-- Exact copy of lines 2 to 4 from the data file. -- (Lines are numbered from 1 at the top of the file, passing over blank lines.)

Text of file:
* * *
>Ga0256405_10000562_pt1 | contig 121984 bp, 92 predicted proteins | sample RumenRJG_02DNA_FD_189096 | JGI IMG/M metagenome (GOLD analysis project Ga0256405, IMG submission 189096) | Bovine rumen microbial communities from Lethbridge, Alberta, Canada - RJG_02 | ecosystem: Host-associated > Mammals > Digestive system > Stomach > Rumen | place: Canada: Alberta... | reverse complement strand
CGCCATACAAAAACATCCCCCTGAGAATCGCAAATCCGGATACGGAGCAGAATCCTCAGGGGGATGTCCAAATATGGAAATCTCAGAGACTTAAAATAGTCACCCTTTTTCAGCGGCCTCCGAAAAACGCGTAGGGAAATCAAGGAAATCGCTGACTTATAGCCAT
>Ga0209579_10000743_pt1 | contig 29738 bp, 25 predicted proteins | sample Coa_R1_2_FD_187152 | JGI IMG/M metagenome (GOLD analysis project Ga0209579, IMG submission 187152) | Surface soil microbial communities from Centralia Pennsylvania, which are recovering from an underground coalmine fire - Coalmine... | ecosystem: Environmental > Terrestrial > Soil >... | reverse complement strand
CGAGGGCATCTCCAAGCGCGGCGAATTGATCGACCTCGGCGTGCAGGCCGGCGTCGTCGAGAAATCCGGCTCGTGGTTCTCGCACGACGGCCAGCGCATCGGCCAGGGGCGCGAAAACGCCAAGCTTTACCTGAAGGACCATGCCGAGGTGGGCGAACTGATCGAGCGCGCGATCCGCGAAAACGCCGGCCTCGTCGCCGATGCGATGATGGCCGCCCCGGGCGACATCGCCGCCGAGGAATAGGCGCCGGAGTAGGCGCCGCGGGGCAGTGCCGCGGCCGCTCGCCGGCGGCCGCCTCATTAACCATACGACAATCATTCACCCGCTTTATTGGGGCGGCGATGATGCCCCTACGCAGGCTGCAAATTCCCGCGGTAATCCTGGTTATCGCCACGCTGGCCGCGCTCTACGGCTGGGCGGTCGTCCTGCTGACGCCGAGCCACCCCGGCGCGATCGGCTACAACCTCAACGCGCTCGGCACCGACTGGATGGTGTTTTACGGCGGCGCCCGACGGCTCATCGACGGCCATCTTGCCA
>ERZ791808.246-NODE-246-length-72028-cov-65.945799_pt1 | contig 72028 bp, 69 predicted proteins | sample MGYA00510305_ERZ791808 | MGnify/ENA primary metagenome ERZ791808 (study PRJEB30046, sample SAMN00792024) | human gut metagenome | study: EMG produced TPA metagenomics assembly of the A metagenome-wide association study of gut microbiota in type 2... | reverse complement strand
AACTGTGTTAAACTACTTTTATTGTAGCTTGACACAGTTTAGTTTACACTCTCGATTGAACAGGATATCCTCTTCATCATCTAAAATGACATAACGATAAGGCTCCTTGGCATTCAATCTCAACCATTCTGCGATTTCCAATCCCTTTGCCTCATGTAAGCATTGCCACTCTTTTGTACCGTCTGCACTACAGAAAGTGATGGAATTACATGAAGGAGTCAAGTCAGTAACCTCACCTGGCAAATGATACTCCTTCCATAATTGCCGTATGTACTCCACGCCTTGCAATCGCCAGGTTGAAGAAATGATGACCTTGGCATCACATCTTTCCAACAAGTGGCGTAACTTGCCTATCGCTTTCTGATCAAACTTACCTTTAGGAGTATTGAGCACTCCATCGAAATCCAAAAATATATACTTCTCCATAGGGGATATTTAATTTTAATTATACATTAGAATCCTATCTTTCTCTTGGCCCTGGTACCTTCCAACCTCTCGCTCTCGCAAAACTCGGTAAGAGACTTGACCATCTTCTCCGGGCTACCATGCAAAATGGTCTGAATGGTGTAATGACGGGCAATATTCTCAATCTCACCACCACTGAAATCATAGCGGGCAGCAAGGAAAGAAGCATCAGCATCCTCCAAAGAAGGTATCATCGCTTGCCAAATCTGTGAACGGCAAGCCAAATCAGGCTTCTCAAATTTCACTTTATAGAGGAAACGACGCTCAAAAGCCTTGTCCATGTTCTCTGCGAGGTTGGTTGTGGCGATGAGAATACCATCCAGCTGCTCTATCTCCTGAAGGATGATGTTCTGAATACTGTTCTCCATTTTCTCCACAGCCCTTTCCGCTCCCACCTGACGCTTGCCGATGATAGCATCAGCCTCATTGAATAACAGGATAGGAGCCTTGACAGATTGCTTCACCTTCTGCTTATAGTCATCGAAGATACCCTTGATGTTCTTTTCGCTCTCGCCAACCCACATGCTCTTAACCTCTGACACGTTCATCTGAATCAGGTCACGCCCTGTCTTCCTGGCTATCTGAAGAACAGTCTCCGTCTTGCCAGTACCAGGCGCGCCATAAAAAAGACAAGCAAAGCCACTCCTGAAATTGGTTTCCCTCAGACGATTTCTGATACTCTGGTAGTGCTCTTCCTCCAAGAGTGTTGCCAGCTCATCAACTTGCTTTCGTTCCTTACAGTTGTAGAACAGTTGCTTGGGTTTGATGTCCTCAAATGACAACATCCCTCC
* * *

CGCCATACAAAAACATCCCCCTGAGAATCGCAAATCCGGATACGGAGCAGAATCCTCAGGGGGATGTCCAAATATGGAAATCTCAGAGACTTAAAATAGTCACCCTTTTTCAGCGGCCTCCGAAAAACGCGTAGGGAAATCAAGGAAATCGCTGACTTATAGCCAT
>Ga0209579_10000743_pt1 | contig 29738 bp, 25 predicted proteins | sample Coa_R1_2_FD_187152 | JGI IMG/M metagenome (GOLD analysis project Ga0209579, IMG submission 187152) | Surface soil microbial communities from Centralia Pennsylvania, which are recovering from an underground coalmine fire - Coalmine... | ecosystem: Environmental > Terrestrial > Soil >... | reverse complement strand
CGAGGGCATCTCCAAGCGCGGCGAATTGATCGACCTCGGCGTGCAGGCCGGCGTCGTCGAGAAATCCGGCTCGTGGTTCTCGCACGACGGCCAGCGCATCGGCCAGGGGCGCGAAAACGCCAAGCTTTACCTGAAGGACCATGCCGAGGTGGGCGAACTGATCGAGCGCGCGATCCGCGAAAACGCCGGCCTCGTCGCCGATGCGATGATGGCCGCCCCGGGCGACATCGCCGCCGAGGAATAGGCGCCGGAGTAGGCGCCGCGGGGCAGTGCCGCGGCCGCTCGCCGGCGGCCGCCTCATTAACCATACGACAATCATTCACCCGCTTTATTGGGGCGGCGATGATGCCCCTACGCAGGCTGCAAATTCCCGCGGTAATCCTGGTTATCGCCACGCTGGCCGCGCTCTACGGCTGGGCGGTCGTCCTGCTGACGCCGAGCCACCCCGGCGCGATCGGCTACAACCTCAACGCGCTCGGCACCGACTGGATGGTGTTTTACGGCGGCGCCCGACGGCTCATCGACGGCCATCTTGCCA